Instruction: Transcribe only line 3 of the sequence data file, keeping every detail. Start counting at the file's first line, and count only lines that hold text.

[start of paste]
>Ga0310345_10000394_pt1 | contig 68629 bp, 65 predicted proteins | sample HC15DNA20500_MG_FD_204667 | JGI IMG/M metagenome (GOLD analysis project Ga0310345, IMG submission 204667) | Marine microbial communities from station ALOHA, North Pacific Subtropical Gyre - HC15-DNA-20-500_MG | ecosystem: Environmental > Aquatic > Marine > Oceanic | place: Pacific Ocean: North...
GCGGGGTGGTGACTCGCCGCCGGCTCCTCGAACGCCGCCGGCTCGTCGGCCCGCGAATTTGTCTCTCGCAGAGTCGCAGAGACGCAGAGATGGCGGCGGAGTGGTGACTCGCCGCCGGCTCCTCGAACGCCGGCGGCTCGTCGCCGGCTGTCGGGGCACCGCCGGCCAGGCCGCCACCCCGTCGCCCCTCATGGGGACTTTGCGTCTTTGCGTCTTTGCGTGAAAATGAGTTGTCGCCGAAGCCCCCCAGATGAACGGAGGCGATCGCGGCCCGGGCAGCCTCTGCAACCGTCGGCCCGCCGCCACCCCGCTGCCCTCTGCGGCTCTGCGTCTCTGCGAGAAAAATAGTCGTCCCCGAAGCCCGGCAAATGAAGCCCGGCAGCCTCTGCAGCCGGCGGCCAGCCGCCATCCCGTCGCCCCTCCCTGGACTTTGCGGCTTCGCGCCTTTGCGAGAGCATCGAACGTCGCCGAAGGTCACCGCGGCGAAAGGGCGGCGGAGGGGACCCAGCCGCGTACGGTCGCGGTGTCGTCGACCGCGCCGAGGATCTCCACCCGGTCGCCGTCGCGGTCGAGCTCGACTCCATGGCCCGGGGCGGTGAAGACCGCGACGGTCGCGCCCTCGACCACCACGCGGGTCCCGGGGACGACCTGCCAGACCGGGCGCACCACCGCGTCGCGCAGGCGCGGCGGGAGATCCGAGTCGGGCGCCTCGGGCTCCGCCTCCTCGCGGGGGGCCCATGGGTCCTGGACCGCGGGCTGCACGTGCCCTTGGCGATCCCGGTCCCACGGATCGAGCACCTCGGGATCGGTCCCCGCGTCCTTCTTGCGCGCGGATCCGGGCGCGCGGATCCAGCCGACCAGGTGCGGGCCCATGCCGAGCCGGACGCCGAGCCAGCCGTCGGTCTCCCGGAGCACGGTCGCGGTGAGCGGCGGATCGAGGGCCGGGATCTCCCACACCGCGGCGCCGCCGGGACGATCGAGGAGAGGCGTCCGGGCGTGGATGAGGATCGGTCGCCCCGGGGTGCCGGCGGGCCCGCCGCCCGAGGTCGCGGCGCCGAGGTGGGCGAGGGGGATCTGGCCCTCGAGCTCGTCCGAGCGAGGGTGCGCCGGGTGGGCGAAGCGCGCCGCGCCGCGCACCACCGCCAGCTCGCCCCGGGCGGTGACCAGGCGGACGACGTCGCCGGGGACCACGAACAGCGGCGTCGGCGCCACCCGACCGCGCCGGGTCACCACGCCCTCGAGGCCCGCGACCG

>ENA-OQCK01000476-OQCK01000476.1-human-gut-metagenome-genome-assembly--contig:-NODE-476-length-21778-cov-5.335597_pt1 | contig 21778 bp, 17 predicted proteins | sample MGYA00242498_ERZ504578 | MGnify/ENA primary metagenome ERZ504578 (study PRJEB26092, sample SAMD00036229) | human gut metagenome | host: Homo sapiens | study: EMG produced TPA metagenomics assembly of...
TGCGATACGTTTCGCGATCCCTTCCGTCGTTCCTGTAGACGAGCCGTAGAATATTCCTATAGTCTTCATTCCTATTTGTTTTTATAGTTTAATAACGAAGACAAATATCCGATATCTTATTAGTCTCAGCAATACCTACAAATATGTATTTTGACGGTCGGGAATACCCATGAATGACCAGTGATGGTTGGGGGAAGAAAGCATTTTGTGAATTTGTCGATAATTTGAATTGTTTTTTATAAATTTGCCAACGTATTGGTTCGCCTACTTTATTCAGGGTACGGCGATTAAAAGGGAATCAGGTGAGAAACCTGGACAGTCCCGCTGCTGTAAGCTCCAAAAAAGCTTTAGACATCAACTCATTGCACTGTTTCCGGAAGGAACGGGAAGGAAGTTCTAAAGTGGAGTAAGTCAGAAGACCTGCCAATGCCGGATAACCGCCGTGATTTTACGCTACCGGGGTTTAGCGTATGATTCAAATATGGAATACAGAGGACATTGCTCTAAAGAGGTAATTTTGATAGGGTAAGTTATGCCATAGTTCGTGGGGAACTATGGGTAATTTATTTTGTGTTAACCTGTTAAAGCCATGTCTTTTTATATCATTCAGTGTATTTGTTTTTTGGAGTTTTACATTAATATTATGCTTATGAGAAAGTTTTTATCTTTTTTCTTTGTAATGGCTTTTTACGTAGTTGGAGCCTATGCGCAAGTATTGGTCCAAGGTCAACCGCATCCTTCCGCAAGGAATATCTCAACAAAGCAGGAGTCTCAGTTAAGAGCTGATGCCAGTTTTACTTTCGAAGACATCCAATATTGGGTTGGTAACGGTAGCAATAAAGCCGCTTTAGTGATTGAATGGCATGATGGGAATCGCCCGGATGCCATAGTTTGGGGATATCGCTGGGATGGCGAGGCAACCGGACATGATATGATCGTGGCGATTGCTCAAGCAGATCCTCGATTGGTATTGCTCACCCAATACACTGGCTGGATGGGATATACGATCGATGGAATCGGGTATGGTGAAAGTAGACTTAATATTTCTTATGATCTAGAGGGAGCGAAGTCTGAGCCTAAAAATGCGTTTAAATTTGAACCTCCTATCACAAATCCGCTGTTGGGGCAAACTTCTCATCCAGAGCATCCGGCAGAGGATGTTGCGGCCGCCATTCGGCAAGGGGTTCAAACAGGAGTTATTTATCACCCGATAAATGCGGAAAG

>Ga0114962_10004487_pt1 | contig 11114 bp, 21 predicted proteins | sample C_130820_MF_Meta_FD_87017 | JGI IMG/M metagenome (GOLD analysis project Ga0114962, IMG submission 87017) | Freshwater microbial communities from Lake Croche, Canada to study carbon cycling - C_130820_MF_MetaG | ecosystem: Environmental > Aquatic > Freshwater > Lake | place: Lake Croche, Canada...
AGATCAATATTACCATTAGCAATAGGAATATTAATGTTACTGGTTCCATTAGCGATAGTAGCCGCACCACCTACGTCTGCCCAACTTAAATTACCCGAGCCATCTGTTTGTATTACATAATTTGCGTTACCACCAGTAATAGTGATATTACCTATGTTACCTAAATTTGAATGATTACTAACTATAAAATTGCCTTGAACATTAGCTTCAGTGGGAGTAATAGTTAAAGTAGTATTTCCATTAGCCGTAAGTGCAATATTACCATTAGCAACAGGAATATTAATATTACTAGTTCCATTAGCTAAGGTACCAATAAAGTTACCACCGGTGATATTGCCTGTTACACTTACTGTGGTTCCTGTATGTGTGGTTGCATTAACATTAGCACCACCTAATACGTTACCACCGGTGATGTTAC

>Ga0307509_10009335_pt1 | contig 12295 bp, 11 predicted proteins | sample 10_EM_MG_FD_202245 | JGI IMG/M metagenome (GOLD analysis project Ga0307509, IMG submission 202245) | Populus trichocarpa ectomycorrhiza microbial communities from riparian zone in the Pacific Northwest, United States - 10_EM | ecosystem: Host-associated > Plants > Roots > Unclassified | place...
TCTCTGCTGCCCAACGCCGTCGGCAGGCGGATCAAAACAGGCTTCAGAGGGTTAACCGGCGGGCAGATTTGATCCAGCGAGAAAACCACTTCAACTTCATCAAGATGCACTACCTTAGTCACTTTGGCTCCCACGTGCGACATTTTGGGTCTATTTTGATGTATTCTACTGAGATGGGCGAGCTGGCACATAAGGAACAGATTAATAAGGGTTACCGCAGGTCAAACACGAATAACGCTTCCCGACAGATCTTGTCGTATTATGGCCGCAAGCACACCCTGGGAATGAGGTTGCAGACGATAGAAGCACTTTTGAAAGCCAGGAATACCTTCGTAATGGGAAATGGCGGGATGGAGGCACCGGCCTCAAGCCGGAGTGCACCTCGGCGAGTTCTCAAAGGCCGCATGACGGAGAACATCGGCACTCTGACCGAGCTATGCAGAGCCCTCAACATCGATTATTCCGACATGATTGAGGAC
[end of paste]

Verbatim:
>ENA-OQCK01000476-OQCK01000476.1-human-gut-metagenome-genome-assembly--contig:-NODE-476-length-21778-cov-5.335597_pt1 | contig 21778 bp, 17 predicted proteins | sample MGYA00242498_ERZ504578 | MGnify/ENA primary metagenome ERZ504578 (study PRJEB26092, sample SAMD00036229) | human gut metagenome | host: Homo sapiens | study: EMG produced TPA metagenomics assembly of...